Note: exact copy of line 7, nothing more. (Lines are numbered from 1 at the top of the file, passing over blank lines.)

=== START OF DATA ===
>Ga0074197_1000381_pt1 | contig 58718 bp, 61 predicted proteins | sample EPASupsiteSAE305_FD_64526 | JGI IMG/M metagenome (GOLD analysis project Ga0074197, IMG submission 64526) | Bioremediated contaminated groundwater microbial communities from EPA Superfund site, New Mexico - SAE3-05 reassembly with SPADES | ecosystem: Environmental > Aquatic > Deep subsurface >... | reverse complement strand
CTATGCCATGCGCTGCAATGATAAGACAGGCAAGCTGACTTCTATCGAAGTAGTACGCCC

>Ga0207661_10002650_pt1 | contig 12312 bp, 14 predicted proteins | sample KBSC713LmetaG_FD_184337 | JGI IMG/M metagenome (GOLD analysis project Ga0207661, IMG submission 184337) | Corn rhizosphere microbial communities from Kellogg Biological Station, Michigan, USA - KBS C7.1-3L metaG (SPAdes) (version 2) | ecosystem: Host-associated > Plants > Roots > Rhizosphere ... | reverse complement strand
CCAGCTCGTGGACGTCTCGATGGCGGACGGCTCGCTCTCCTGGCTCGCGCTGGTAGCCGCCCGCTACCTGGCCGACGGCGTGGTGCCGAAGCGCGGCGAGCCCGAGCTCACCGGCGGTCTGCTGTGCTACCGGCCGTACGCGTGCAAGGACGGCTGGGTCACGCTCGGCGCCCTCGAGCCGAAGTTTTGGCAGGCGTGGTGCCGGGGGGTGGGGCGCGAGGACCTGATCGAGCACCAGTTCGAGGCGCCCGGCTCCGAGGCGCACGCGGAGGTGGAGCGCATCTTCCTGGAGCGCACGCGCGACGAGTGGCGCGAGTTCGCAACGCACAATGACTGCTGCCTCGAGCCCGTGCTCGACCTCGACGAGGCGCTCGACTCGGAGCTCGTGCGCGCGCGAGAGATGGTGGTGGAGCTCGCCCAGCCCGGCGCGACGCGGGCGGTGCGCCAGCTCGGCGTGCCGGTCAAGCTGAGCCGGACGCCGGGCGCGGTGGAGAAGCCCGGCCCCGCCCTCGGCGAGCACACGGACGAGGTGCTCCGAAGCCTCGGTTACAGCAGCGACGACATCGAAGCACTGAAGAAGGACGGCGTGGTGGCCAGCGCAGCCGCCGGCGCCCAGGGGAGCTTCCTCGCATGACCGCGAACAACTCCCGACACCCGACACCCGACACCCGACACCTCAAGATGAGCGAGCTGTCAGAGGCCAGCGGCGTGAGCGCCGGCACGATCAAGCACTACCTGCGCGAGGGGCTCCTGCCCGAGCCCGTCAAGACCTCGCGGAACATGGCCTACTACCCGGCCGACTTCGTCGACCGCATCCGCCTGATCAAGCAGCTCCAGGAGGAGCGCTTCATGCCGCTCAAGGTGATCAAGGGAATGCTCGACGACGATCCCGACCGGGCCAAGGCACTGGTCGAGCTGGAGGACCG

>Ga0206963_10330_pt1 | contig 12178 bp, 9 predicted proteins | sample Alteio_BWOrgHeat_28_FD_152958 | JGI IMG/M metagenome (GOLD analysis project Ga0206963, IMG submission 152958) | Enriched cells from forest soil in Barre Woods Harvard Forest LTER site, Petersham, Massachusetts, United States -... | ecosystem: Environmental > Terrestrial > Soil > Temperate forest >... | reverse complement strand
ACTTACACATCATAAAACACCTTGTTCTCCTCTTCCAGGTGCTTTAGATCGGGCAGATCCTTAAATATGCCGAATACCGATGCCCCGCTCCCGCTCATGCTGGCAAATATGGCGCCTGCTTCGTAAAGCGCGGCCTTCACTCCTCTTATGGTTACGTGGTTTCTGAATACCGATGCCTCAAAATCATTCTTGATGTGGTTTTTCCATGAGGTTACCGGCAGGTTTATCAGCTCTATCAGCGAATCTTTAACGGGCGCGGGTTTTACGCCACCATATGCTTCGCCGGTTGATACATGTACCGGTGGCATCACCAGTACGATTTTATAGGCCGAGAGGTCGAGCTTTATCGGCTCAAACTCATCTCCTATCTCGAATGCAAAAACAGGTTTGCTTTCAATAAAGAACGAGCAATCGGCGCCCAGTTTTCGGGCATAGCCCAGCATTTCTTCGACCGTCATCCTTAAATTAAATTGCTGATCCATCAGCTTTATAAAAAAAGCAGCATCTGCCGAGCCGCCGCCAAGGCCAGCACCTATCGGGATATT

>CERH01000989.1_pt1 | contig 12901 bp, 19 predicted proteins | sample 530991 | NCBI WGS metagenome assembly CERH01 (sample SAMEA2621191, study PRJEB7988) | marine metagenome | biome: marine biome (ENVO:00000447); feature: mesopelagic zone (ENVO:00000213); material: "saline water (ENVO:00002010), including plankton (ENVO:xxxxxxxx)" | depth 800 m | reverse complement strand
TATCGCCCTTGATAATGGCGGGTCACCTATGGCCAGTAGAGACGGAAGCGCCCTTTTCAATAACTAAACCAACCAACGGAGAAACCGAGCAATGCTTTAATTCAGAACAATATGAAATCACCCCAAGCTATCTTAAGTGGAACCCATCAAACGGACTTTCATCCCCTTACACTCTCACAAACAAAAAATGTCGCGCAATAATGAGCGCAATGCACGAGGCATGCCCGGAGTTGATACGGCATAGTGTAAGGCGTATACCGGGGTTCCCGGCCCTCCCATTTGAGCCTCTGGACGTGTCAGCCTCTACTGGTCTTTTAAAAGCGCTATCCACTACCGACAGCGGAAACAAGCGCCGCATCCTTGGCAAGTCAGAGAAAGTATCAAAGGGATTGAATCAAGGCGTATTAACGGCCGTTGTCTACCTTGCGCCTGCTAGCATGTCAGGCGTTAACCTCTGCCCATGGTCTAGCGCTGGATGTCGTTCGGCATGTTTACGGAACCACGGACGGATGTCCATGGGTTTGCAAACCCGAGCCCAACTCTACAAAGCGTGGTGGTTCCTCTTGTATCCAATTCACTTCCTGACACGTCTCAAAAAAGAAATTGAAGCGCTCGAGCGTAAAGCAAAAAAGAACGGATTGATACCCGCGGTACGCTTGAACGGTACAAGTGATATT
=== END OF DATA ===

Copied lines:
>CERH01000989.1_pt1 | contig 12901 bp, 19 predicted proteins | sample 530991 | NCBI WGS metagenome assembly CERH01 (sample SAMEA2621191, study PRJEB7988) | marine metagenome | biome: marine biome (ENVO:00000447); feature: mesopelagic zone (ENVO:00000213); material: "saline water (ENVO:00002010), including plankton (ENVO:xxxxxxxx)" | depth 800 m | reverse complement strand